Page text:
Issue #037 - Fall 2017 (And So it Was)

Welcome to issue number thirty-seven, 
the final installment of The Commonline Journal.

The cover of this issue is a lithograph created in 1935 by Mexican artist José Clemente Orozco called "The Masses." Orozco, who lived in the United States during the 20's and 30's, frequently used caricature and satire when envisioning political subjects. As a cover, the piece is an excellent representation of the strengths and tragic vicissitudes of the masses acting in common. It shows a fractal sea of blended and overlapping individuals waving flags with their mouths wide open.

The unflattering image illustrates a relationship of tension between the power of collective determination and individual authority (self-determination / responsibility). More radical than politics the lithograph alludes to the axis issues common in existential metaphysics, questioning the concepts of form, mind, identity, self, freedom, truth and reality.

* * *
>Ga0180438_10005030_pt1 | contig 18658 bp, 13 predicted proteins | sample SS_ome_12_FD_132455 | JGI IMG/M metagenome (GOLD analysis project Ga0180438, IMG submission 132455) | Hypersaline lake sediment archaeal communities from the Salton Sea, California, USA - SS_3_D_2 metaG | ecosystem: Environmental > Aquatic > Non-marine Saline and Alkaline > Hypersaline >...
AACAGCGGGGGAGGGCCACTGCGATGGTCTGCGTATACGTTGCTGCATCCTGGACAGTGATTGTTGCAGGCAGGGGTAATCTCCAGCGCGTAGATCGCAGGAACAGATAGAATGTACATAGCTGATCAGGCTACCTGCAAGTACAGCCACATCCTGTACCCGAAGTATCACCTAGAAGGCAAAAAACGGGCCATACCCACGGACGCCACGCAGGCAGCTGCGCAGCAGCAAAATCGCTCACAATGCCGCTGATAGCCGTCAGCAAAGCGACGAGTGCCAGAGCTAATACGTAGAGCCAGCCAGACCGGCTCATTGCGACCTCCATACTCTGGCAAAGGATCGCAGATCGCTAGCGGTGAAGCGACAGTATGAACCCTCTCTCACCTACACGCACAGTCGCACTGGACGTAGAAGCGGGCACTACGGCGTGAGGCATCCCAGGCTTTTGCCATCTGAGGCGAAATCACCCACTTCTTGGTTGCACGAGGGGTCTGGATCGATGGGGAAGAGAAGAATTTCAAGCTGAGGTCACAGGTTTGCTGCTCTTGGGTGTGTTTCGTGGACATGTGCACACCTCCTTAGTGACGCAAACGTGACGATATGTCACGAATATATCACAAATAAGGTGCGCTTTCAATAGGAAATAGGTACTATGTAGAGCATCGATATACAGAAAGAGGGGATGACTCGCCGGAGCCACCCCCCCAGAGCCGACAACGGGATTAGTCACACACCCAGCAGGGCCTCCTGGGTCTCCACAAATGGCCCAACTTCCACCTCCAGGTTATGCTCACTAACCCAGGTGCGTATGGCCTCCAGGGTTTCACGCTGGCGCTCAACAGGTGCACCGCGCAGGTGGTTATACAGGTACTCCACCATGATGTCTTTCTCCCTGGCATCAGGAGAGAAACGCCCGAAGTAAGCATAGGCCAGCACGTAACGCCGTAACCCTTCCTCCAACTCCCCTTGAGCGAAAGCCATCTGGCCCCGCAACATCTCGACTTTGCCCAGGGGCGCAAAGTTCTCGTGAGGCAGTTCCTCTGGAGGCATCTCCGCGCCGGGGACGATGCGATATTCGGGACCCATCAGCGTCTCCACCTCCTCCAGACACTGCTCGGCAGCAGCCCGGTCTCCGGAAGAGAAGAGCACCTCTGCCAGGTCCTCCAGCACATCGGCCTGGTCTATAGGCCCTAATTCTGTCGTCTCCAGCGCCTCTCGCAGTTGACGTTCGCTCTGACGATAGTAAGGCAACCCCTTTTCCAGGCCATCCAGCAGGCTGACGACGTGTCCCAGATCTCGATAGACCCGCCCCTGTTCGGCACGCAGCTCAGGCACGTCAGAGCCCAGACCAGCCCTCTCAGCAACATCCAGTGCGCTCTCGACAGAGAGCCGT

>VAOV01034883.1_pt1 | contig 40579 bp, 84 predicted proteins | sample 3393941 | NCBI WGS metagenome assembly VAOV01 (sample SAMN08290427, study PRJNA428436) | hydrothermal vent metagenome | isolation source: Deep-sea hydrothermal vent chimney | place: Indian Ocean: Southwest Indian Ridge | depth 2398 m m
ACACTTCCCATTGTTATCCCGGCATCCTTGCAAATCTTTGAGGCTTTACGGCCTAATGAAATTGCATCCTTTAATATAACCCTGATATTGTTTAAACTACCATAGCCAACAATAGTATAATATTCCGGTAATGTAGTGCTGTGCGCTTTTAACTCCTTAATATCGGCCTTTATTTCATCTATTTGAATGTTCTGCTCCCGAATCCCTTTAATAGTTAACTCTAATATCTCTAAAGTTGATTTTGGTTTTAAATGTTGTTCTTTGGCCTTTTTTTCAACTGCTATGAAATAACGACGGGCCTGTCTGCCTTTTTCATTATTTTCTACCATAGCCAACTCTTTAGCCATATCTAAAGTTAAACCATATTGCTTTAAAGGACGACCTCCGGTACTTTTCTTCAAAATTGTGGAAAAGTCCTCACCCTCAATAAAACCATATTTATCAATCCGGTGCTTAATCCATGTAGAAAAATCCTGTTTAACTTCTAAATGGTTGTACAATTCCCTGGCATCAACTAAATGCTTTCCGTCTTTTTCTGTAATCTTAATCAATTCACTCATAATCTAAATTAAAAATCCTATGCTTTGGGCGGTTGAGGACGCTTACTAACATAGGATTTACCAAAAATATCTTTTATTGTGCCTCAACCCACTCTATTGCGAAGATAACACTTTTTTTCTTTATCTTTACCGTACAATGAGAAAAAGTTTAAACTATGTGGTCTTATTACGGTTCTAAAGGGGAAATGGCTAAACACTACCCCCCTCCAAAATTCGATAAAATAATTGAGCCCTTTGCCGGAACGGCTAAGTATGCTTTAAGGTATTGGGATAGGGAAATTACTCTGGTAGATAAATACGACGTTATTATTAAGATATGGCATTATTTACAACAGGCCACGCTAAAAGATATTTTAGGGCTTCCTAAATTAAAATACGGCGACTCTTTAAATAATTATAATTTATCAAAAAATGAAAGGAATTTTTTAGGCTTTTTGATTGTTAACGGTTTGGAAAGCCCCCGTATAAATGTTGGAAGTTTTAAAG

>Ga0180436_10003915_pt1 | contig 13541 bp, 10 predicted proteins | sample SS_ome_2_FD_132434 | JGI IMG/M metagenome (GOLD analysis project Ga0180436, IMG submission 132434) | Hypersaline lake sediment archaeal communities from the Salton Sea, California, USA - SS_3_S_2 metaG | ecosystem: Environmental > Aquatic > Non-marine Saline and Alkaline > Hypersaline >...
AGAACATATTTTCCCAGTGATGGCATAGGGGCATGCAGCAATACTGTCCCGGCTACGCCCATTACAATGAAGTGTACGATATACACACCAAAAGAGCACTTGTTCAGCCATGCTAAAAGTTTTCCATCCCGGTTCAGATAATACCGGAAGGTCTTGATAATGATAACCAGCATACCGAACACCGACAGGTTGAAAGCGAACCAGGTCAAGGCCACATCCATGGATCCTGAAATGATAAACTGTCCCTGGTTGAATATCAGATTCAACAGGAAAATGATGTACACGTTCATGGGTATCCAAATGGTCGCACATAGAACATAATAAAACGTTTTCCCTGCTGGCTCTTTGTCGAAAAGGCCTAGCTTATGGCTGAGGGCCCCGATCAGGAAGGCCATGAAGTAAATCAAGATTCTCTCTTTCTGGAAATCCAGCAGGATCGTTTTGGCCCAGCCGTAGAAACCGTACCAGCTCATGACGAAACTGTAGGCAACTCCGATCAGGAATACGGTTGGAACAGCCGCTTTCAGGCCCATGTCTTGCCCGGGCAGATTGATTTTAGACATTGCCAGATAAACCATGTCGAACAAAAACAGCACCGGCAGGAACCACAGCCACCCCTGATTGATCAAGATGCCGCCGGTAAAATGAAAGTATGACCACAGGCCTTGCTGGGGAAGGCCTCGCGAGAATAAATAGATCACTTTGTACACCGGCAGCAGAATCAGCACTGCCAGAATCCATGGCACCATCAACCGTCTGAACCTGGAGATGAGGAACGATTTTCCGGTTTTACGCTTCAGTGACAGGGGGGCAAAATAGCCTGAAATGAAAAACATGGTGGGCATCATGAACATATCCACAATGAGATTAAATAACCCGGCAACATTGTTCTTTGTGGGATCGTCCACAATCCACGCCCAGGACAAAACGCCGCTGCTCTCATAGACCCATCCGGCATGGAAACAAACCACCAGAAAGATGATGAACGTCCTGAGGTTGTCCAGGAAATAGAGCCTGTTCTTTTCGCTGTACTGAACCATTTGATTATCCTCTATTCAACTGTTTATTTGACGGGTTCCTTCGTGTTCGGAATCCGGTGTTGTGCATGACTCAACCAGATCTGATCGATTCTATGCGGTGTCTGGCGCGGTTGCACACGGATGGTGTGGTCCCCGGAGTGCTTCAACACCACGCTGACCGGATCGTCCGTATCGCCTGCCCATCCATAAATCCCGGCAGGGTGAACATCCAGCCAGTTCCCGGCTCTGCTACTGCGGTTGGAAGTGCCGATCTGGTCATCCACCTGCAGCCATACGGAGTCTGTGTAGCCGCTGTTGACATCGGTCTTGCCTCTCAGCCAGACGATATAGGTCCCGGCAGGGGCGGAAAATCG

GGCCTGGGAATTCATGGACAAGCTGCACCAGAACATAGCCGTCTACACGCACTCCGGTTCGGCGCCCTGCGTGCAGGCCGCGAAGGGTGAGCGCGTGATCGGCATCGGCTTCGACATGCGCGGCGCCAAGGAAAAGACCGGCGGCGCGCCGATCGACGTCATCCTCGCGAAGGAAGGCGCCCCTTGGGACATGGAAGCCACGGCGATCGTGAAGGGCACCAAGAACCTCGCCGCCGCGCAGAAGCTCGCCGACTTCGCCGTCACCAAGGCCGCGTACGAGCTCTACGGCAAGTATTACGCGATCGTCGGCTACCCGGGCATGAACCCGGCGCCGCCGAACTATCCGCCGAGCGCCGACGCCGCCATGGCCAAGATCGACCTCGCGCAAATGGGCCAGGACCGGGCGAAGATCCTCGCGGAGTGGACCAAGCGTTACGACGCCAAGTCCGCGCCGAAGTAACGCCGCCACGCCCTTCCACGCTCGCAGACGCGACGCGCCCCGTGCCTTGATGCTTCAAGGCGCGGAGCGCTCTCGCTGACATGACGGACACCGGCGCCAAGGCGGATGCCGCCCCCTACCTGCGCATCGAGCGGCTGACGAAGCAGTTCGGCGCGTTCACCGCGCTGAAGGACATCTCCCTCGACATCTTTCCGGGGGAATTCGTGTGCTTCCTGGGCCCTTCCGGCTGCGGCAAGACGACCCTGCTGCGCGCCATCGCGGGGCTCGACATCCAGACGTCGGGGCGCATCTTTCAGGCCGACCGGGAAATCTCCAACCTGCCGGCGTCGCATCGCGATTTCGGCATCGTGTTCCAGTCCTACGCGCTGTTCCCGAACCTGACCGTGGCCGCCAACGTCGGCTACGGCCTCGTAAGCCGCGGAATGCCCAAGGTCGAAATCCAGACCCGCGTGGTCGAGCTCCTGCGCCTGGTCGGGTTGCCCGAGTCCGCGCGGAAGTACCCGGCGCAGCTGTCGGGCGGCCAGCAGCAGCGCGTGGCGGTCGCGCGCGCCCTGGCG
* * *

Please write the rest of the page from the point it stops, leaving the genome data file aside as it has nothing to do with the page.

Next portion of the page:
Like Orozco's "The Masses," The Commonline Journal  is comprised of exuberant and often brutal critiques of the self, its conditions and surroundings. A homage and mode of literary realism, adherence to a common line means writing honestly about life in forthright language. It means creating an incisive record of experience remarkable in content, pattern and precision—  disclosing suffering, pleasure and paradox to the reader.

Enjoy the last issue of The Commonline Journal.

And so it was.

“The secret is writing down one simple line after another.” - Charles Bukowski


Tom X Hart


Justin Hyde
in kathmandu